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A WellsTrade brokerage account might be something to consider, but only if you are able to make your own investment decisions. With $25,000 in an account you get 100 free stock and mutual fund trades a year, enough for 99.9% of us. There are hundreds of no-load mutual fund options. You can call their 800 number and someone will make sure all the forms get filled out correctly over the phone.
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Old 01-29-2008, 04:28 PM   #4
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I/wife have a 50/50 split between Vanguard and Fidelity.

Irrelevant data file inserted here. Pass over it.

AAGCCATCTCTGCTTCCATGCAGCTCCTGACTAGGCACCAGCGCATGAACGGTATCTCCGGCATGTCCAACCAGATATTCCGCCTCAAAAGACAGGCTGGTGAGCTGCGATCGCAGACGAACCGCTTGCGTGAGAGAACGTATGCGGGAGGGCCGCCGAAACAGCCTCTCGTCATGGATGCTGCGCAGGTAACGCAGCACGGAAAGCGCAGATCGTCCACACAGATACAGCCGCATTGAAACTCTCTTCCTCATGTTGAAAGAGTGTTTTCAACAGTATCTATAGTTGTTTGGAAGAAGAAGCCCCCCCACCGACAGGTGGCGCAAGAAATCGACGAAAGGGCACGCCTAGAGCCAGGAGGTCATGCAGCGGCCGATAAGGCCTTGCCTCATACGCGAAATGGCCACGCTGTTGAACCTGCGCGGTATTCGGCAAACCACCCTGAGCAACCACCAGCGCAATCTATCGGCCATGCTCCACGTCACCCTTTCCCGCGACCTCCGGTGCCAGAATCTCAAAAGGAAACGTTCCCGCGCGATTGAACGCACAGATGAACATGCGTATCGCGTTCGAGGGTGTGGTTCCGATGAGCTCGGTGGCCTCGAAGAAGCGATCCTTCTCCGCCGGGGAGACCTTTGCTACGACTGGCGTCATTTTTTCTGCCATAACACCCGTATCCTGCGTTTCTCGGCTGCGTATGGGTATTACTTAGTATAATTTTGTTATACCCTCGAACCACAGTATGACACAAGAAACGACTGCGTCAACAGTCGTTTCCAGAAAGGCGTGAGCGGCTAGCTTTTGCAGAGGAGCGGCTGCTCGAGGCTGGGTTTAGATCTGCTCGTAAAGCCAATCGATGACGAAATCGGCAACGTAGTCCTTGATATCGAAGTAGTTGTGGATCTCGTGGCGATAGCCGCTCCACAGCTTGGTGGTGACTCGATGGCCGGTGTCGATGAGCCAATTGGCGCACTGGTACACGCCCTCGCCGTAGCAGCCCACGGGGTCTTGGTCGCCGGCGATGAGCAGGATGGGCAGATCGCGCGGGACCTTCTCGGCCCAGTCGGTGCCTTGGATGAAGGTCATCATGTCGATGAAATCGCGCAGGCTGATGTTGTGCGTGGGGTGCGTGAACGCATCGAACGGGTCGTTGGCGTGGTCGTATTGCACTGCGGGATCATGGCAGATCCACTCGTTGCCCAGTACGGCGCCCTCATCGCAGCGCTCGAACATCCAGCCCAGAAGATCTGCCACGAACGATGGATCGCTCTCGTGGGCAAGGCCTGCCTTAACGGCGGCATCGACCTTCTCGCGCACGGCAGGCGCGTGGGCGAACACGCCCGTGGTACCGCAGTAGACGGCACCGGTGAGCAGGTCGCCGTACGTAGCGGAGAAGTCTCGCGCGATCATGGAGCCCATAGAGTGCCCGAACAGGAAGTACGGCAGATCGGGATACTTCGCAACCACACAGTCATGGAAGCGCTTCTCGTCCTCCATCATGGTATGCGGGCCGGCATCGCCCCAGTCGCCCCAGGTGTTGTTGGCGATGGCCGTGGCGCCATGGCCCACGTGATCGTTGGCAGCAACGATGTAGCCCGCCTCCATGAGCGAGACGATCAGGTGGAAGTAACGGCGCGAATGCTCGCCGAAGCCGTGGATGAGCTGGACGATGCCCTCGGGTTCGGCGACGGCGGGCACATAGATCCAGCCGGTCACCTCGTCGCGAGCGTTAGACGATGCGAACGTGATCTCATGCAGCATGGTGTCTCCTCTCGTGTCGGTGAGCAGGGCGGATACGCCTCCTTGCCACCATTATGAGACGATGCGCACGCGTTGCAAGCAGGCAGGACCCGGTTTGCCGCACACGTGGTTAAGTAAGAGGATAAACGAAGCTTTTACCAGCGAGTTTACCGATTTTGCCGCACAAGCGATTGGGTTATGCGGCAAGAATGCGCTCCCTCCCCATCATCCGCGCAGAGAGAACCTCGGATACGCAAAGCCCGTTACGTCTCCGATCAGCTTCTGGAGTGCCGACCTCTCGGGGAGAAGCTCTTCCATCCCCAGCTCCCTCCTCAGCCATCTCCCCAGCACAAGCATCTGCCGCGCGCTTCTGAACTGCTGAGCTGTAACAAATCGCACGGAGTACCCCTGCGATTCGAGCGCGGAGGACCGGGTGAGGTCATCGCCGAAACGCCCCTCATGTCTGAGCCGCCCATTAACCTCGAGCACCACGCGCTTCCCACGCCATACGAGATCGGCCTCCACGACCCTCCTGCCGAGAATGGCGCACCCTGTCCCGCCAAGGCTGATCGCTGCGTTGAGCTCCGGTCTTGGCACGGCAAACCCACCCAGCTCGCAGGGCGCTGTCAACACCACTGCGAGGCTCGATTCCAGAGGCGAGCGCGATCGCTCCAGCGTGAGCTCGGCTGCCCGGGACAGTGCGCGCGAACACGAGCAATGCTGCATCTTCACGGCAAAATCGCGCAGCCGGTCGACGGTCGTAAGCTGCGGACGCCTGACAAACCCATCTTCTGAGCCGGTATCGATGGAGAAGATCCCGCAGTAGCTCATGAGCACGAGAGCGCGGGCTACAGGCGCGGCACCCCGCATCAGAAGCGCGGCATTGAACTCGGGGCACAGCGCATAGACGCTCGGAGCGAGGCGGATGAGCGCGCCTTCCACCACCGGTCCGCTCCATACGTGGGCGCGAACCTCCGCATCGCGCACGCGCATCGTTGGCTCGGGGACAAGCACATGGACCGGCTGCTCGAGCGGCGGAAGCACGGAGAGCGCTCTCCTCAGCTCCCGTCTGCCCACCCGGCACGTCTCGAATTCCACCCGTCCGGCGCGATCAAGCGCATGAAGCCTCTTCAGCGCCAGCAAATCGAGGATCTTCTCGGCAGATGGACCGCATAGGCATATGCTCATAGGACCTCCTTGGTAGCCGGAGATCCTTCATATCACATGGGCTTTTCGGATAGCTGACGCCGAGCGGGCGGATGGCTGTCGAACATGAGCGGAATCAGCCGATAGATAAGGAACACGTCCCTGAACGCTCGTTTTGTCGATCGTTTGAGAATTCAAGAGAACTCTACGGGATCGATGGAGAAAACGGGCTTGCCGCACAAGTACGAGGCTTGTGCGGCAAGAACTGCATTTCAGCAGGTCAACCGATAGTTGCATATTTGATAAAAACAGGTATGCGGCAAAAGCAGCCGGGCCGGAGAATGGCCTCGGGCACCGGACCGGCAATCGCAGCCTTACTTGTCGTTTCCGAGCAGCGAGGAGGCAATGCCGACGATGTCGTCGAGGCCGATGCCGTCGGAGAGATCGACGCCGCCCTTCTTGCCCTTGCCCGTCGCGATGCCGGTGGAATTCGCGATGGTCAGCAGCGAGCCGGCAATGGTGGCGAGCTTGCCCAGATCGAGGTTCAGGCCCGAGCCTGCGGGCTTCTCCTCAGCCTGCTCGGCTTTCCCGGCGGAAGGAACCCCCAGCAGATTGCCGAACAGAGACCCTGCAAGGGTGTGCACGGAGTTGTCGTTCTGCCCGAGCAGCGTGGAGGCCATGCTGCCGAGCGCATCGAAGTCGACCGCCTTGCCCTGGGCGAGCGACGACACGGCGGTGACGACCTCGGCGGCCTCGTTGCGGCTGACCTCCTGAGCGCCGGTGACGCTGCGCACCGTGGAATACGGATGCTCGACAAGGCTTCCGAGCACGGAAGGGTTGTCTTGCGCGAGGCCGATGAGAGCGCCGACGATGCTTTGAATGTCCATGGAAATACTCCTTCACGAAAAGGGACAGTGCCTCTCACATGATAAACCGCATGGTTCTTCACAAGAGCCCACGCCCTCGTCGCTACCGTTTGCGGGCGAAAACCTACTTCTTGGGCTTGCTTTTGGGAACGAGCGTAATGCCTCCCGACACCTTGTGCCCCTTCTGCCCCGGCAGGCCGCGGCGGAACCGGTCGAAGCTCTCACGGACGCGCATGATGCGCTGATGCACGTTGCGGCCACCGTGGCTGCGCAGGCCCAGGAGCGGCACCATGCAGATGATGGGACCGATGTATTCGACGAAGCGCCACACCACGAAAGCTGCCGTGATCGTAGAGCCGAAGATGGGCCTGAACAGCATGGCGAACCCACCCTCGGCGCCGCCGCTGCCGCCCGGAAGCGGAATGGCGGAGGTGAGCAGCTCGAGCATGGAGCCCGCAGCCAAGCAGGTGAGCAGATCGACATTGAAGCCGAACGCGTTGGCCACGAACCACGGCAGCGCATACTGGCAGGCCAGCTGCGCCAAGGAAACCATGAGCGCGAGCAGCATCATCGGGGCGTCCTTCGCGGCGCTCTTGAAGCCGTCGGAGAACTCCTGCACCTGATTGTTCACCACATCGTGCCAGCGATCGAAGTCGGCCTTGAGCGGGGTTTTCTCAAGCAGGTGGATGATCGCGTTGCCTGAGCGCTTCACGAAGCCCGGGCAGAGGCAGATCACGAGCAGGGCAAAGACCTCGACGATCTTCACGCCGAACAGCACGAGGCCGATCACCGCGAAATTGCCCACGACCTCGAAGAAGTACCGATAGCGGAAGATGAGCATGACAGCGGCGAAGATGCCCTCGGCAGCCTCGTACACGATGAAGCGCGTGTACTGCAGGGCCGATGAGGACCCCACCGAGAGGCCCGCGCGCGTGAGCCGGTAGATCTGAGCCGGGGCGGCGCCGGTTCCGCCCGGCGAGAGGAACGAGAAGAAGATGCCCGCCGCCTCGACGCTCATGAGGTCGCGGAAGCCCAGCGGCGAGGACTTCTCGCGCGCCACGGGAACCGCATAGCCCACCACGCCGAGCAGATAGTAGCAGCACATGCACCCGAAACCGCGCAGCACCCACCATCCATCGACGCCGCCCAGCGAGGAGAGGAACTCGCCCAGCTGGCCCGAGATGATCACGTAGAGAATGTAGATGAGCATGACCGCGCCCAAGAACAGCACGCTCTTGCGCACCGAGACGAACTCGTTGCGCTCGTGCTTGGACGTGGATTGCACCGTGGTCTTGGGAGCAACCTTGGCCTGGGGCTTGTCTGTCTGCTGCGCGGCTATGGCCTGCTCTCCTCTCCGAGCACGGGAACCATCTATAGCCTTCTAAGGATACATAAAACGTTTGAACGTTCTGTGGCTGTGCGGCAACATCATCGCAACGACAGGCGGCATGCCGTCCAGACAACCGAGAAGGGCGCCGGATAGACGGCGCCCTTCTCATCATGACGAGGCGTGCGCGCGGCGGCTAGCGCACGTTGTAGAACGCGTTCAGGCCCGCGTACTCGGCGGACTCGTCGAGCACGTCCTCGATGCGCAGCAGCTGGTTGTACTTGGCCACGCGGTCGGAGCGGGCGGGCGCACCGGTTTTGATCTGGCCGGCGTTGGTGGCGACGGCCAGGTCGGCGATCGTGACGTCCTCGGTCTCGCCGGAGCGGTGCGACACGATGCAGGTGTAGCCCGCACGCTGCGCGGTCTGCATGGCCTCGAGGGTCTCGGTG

Both have their good/bad points, and I won't recommend either since everybody has their different "requirements" for a fund company.

For me, I'll agree with a lot of folks on this board that Vanguard has the lowest fees (in certain areas).

As for myself, I perfer Fidelity's tools. For example, a person in my situation (retired) finds more value in using Fidelity's Retirement Income Planner (RIP) rather than Vanguard's tool (Financial Engines) which is good for a person in their employment years (pre-retired) but is not designed for the retiree.

I also use Fidelity's IMA (Income Management Account) for managing my income (won't go into details, here), but Vanguard supplying the same type of service would cost $30/yr for each of us.

I'm sure you will receive a lot of comments on who is "better". I'm from the camp that says "why can't you just take the best from each?"....